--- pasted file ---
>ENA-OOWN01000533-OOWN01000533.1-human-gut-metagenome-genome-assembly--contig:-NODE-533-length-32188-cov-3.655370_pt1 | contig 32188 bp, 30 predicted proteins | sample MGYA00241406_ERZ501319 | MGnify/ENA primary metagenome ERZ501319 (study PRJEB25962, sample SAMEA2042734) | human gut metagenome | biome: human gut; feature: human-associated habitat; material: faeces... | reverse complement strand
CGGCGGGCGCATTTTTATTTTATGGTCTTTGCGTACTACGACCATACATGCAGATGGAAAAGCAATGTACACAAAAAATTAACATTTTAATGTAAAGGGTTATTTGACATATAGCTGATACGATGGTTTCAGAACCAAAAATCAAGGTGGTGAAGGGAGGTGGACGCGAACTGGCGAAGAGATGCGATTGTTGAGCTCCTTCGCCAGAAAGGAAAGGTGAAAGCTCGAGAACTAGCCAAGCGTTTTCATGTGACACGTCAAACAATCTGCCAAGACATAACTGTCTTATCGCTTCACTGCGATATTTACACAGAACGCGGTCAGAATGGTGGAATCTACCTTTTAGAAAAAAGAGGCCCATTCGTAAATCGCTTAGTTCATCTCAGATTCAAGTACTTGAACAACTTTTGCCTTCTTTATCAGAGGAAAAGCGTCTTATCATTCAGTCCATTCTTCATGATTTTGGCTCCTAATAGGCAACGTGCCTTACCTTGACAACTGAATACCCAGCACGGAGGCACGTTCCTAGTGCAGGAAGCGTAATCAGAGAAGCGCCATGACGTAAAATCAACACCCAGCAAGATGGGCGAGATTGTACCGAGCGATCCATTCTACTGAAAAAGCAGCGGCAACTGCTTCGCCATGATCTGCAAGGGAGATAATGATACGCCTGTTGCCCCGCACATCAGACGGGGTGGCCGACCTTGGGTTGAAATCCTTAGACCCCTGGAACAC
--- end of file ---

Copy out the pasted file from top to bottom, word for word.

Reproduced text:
>ENA-OOWN01000533-OOWN01000533.1-human-gut-metagenome-genome-assembly--contig:-NODE-533-length-32188-cov-3.655370_pt1 | contig 32188 bp, 30 predicted proteins | sample MGYA00241406_ERZ501319 | MGnify/ENA primary metagenome ERZ501319 (study PRJEB25962, sample SAMEA2042734) | human gut metagenome | biome: human gut; feature: human-associated habitat; material: faeces... | reverse complement strand
CGGCGGGCGCATTTTTATTTTATGGTCTTTGCGTACTACGACCATACATGCAGATGGAAAAGCAATGTACACAAAAAATTAACATTTTAATGTAAAGGGTTATTTGACATATAGCTGATACGATGGTTTCAGAACCAAAAATCAAGGTGGTGAAGGGAGGTGGACGCGAACTGGCGAAGAGATGCGATTGTTGAGCTCCTTCGCCAGAAAGGAAAGGTGAAAGCTCGAGAACTAGCCAAGCGTTTTCATGTGACACGTCAAACAATCTGCCAAGACATAACTGTCTTATCGCTTCACTGCGATATTTACACAGAACGCGGTCAGAATGGTGGAATCTACCTTTTAGAAAAAAGAGGCCCATTCGTAAATCGCTTAGTTCATCTCAGATTCAAGTACTTGAACAACTTTTGCCTTCTTTATCAGAGGAAAAGCGTCTTATCATTCAGTCCATTCTTCATGATTTTGGCTCCTAATAGGCAACGTGCCTTACCTTGACAACTGAATACCCAGCACGGAGGCACGTTCCTAGTGCAGGAAGCGTAATCAGAGAAGCGCCATGACGTAAAATCAACACCCAGCAAGATGGGCGAGATTGTACCGAGCGATCCATTCTACTGAAAAAGCAGCGGCAACTGCTTCGCCATGATCTGCAAGGGAGATAATGATACGCCTGTTGCCCCGCACATCAGACGGGGTGGCCGACCTTGGGTTGAAATCCTTAGACCCCTGGAACAC